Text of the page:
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Title of article :
Gas origin and migration in the Ulleung Basin, East Sea: Results from the Second Ulleung Basin Gas Hydrate Drilling Expedition (UBGH2)
Author/Authors :
Choi، نويسنده , , Jiyoung and Kim، نويسنده , , Ji-Hoon and Torres، نويسنده , , Marta E. and Hong، نويسنده , , Wei-Li and Lee، نويسنده , , Jin-Woo and Yi، نويسنده , , Bo Yeon and Bahk، نويسنده , , Jang-Jun and Lee، نويسنده , , Kyung Eun، نويسنده ,
Issue Information :
روزنامه با شماره پیاپی سال 2013
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Abstract :
We have investigated the gas chemistry of marine sediments (up to 250 m below seafloor, m bsf) recovered during the Second Ulleung Basin Gas Hydrate Drilling Expedition (UBGH2) to identify and compare the gas origin and its migration at seismically non-chimney, truncated chimney and chimney sites in this basin. The molecular and isotopic data (C1/C2+ ratios > 300, δ 13 C CH 4  < −65‰, and δD CH 4  < −181‰) of the gases indicate that methane predominantly originates via microbial carbon dioxide reduction. The carbon isotopic fractionation (ɛc) between methane and carbon dioxide below 30 m bsf has a relatively constant value (ɛc = 66–68) at all sites, consistent with the microbial pathway. In contrary, samples shallower than 30 m bsf display significant differences with the seismic characteristics of each site. ɛc ranges from 65 to 81 in non-chimney sites but shows values as low as 45 in chimney sites, which is agreement with previously reported piston core data (Kim et al., 2012), and thought to reflect two-phase methane transport processes. In chimney sites, deep-sourced methane migrates independently of the carbon dioxide, which remains dissolved in the aqueous phase leading to the extremely low ɛc values observed in the upper 30 m bsf. Upward methane diffusion at non-chimney sites may also add a transport-induced fractionation as evidenced in mixing diagrams, but this process does not significantly affect the ɛc values. C CO 2 shows usually minimum values at the Sulfate–Methane Transition Zone (SMTZ) at all sites. However, in chimney sites, these values have a much more depleted signature, indicating faster rates of methane consumption by Anaerobic Oxidation of Methane (AOM) supported by the higher methane flux. Moreover, here the massive hydrate that forms in shallow sediments incorporates gases with a lower C1/C2 ratio (=higher C2/C1) than the surrounding sediment, as documented in hydrate-bound gas (BG) and void gas (VG) samples. Gas hydrate dissociation during the core recovery is released enriched ethane (C2H6) trapped in gas cage, which leads to have high C2H6 in VG samples.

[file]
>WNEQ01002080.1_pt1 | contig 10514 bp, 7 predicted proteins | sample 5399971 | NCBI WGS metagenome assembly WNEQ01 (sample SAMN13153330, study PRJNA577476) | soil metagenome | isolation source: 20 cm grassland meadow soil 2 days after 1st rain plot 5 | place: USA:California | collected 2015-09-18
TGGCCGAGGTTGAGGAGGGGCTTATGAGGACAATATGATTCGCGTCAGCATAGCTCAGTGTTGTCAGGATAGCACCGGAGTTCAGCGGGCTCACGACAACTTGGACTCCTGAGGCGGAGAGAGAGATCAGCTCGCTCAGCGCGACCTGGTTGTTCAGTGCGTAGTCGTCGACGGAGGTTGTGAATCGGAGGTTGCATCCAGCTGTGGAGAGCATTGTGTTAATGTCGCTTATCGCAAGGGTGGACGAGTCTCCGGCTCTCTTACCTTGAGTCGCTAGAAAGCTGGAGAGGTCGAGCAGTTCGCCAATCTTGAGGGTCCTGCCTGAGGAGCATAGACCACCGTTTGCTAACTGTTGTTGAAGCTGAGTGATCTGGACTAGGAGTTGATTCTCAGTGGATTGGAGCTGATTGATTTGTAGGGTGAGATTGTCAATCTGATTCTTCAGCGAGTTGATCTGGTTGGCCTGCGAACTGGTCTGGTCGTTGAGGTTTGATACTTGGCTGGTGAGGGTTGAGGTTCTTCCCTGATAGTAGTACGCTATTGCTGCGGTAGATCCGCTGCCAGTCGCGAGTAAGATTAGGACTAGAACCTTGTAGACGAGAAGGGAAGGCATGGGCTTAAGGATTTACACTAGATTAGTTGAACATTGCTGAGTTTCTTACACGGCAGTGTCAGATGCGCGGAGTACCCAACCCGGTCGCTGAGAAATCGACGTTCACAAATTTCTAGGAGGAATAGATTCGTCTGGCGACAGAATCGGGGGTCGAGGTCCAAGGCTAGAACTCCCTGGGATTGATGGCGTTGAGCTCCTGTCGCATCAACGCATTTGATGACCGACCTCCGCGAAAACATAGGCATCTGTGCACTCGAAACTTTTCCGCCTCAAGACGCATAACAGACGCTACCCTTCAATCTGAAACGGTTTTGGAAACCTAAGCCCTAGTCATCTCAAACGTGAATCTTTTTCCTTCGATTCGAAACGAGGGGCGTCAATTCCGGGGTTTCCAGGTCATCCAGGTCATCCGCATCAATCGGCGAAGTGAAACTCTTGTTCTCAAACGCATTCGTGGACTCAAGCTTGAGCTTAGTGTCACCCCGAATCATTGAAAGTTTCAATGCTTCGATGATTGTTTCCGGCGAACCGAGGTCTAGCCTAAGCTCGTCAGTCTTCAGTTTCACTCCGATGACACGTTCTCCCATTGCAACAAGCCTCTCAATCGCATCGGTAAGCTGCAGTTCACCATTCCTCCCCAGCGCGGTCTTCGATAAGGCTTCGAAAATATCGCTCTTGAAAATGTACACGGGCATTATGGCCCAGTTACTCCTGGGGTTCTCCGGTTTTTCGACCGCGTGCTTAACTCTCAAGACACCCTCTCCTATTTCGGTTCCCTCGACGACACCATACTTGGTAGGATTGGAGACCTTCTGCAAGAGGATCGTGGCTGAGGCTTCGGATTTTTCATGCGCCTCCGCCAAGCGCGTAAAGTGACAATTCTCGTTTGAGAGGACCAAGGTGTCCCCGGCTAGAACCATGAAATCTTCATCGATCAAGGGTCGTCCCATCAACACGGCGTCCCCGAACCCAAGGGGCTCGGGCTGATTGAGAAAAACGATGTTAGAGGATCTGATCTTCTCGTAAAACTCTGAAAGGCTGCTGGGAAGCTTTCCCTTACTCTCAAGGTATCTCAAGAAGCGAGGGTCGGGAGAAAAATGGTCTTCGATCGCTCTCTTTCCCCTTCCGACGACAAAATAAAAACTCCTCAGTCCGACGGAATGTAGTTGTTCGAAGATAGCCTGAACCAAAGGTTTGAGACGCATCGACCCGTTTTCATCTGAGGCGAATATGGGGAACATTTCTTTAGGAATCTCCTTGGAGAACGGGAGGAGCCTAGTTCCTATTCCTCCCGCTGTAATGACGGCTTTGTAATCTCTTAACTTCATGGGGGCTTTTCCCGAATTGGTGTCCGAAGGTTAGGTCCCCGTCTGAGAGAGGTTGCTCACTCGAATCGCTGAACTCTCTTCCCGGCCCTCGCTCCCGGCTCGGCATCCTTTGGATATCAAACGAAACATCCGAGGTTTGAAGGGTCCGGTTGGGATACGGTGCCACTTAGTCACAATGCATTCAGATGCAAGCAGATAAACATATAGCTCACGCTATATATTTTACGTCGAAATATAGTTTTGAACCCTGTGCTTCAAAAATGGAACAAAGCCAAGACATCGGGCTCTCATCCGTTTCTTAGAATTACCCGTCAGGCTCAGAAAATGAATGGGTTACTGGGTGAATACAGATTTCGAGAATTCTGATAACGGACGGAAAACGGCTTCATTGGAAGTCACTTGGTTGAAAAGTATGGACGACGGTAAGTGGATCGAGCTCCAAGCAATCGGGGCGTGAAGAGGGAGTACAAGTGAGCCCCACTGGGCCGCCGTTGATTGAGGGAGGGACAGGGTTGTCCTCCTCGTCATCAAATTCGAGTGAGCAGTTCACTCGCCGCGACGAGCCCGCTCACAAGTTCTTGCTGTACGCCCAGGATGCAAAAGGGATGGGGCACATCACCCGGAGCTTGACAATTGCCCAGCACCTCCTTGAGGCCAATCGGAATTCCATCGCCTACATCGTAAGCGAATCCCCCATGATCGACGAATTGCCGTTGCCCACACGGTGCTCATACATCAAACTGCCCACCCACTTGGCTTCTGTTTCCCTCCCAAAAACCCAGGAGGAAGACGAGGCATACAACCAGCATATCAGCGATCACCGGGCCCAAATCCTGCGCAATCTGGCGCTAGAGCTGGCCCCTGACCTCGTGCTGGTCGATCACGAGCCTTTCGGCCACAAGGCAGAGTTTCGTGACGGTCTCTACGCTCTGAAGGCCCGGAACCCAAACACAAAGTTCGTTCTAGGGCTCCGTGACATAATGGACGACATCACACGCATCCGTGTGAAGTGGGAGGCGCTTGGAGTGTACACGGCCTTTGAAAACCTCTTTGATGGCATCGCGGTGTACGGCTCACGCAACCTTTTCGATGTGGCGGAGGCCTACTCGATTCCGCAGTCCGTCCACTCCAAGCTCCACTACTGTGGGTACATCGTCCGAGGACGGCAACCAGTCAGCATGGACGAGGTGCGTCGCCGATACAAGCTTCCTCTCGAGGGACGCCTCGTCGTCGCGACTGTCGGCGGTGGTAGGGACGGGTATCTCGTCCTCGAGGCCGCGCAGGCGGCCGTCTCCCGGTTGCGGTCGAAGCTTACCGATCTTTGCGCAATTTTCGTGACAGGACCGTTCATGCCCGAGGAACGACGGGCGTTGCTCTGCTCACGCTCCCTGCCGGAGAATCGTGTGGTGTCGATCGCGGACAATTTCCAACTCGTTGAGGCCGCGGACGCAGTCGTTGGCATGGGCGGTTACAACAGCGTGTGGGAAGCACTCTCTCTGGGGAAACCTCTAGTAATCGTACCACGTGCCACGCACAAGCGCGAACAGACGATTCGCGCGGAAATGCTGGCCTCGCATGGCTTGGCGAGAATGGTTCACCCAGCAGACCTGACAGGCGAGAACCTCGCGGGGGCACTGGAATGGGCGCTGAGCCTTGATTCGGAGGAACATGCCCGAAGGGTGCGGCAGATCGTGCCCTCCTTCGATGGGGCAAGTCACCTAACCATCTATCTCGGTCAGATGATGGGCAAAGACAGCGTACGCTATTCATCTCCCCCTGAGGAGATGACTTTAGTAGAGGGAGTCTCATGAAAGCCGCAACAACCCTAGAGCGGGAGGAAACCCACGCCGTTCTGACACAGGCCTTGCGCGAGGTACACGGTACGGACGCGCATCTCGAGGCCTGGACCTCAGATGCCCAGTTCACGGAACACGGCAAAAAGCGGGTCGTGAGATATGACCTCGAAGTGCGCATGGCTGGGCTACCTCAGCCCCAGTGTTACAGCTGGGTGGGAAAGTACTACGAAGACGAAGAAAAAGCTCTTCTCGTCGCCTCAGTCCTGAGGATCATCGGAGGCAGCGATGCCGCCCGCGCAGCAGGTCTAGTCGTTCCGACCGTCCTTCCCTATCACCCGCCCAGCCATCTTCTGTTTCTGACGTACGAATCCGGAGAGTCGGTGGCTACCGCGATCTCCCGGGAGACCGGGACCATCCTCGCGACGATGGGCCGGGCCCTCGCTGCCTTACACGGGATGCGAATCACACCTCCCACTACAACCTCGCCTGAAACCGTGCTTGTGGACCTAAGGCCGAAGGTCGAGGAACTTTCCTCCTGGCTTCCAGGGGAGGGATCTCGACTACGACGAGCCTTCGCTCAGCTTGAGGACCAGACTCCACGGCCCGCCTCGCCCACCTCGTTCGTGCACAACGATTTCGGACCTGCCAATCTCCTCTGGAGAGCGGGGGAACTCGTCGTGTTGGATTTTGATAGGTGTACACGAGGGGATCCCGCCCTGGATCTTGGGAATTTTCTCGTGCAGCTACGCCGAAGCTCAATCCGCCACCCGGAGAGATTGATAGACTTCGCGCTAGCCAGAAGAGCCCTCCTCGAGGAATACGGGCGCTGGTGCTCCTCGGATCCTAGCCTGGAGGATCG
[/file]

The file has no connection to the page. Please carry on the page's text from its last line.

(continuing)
Keywords :
UBGH2 , stable isotopes , AOM , Methanogenesis , Migration pathway , Gas hydrate
Journal title :
Marine and Petroleum Geology
Journal title :
Marine and Petroleum Geology
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